Autobahn, the Never-Ending Story

Aside from the fact that it is one of the most popular roads in the world, there’s no doubt that Autobahn is one of the oldest and interesting things you’ll see in your whole life. Even though Autobahn is the German word for “highway”, people usually talk about it as belonging to Germans and having no speed limit. Well, this is partially wrong because the Autobahn is indeed a high-speed road but, it also has general speed limits of 100 km/h (62 mph), 120 km/h (74.5 mph), 130 km/h (81 mph) at junctions or in dangerous and under-construction areas. Nevertheless, there are several points without speed limits for cars and motorcycles, so driving in full throttle only depends on you. What’s interesting is that some people are pretty disappointed when they first drive on the Autobahn. Most of them imagine it as a large highway, with trillions of lanes (OK, not that many, but you got the point) that lets you drive insanely fast. Well, the Autobahn looks just like any other highway, with emergency phones, road signs and friendly drivers. Yup, that’s real, people are more kindly on the freeway, probably thanks to this unique experience which makes them forget about their day-by-day road-rage attitude. History
Often referred to as the first highway in the world, the Autobahn first saw daylight in 1913 when the Berlin authorities built an experimental 19 km road with 8 meter wide lanes. The expansion continued in 1929 and 1932 when Germans added two new routes linking Dusseldorf to Opladen and Cologne to Bonn. These were the first roads restricted to automobiles in Germany.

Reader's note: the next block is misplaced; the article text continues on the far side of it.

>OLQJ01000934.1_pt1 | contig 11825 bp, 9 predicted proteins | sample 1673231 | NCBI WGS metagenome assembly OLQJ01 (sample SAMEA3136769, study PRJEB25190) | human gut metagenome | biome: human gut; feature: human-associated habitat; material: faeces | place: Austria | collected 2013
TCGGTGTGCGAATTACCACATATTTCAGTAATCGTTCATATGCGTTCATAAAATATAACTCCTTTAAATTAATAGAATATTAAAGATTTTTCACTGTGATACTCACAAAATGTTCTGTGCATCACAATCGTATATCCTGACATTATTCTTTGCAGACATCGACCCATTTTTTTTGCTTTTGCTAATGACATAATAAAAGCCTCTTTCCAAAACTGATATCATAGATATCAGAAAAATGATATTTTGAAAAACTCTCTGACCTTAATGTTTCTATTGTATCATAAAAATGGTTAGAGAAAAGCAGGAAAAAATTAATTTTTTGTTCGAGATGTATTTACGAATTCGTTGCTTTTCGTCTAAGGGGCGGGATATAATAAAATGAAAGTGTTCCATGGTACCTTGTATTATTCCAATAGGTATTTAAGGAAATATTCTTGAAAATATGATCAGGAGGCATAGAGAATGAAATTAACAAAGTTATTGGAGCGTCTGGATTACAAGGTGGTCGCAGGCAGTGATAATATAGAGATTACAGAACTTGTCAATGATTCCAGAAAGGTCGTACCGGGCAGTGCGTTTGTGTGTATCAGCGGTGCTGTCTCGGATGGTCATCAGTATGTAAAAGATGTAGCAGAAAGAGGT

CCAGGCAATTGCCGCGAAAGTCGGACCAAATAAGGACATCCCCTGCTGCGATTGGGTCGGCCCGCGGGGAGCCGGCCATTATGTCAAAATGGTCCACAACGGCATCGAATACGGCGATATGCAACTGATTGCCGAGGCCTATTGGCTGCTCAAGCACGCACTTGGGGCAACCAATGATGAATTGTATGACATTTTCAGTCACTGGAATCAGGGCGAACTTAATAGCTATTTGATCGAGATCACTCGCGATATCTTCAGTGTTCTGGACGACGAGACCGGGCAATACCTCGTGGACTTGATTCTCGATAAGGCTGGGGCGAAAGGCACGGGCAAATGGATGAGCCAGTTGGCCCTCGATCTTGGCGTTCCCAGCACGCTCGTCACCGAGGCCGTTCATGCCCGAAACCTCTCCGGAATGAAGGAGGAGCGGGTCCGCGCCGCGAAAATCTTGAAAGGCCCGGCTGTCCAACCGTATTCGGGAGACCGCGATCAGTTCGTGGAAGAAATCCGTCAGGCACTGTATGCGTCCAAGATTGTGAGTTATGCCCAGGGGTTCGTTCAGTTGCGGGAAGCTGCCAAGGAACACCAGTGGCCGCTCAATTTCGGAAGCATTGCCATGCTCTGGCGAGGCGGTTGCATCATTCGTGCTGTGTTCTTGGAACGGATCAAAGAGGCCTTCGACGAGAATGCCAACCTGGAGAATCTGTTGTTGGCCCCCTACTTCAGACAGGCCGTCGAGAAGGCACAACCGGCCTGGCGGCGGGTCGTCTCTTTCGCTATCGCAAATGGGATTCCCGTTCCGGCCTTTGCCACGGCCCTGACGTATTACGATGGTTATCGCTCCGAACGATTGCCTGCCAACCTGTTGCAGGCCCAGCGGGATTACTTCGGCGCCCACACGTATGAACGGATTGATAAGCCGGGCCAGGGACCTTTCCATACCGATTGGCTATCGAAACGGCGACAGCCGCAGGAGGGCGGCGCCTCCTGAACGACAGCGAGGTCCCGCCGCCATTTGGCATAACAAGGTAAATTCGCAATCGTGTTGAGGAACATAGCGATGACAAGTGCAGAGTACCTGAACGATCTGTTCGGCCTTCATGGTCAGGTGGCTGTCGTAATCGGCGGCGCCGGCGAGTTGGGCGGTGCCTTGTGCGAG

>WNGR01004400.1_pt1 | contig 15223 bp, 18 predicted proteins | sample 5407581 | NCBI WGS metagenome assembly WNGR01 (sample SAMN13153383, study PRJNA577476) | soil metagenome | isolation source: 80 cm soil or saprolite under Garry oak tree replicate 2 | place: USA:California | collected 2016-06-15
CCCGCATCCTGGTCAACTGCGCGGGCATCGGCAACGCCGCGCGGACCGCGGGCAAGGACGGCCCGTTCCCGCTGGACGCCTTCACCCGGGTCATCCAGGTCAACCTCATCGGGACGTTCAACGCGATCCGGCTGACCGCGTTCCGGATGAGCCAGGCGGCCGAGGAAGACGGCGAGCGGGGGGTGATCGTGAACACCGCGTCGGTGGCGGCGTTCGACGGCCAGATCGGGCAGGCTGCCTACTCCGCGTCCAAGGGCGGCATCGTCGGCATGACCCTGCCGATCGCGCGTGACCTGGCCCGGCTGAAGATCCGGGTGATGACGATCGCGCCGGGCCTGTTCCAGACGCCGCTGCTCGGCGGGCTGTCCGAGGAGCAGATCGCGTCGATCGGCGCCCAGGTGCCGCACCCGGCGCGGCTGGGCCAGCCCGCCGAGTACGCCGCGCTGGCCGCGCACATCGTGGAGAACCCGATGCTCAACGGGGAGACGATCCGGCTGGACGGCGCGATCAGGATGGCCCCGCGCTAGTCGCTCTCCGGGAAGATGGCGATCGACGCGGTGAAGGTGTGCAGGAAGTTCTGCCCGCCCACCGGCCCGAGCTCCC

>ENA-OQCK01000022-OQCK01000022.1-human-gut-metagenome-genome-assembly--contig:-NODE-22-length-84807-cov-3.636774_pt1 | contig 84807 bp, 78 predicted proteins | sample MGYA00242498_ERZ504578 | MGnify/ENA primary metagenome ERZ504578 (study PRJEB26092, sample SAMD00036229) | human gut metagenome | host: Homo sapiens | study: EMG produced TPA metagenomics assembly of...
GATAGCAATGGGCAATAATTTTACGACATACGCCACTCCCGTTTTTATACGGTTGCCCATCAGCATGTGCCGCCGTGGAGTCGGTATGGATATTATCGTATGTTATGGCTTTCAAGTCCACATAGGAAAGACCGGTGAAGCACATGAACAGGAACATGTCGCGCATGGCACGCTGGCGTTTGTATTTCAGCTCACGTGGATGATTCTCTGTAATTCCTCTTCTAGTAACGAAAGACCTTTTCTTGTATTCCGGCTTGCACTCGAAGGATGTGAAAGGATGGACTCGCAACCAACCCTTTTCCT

Adolf Hitler had a very important role in the Autobahn expansion as he developed a special construction plan aimed at creating a high-speed highway for military purposes. Under the "Law on the Establishment of a 'Reichsautobahn' Enterprise" (Gesetz über die Errichtung eines Unternehmens "Reichsautobahnen" – in German), more than 100,000 workers were appointed to start the construction of the highway all over Germany. Put on hold by several disputes between German officials, the Autobahn opened its first high-speed road network in 1935, linking Frankfurt am Main and Darmstadt.

This portion was often used by race drivers to test high-speed prototypes, including Mercedes Benz Grand Prix team, until the death of Bernd Rosemeyer, who attempted to beat the world speed record. Rosemeyer lost control of the car and, under the strong pressure of the wind, he was thrown out of the car and crashed on the roadside.

During World War II, certain areas of the highway were paved to serve as alternative airports despite the fact that the Autobahn has never played a significant role during the war.

Once the war was over, the German authorities started a major restructuring plan aimed at repairing the damaged regions and construct new sections to increase the overall length of the highway. But even so, the Autobahn expansion took way longer than expected, with certain parts of the roads never completed as more advantageous routes (from both economically and distance points of views) were developed.

Speed limits and traffic regulations

Despite the fact that it is usually known as a no-speed-limit highway, the Autobahn is mostly based on dynamic street regulations that change the maximum allowed speed by a number of factors, including weather, traffic conditions and vehicle type.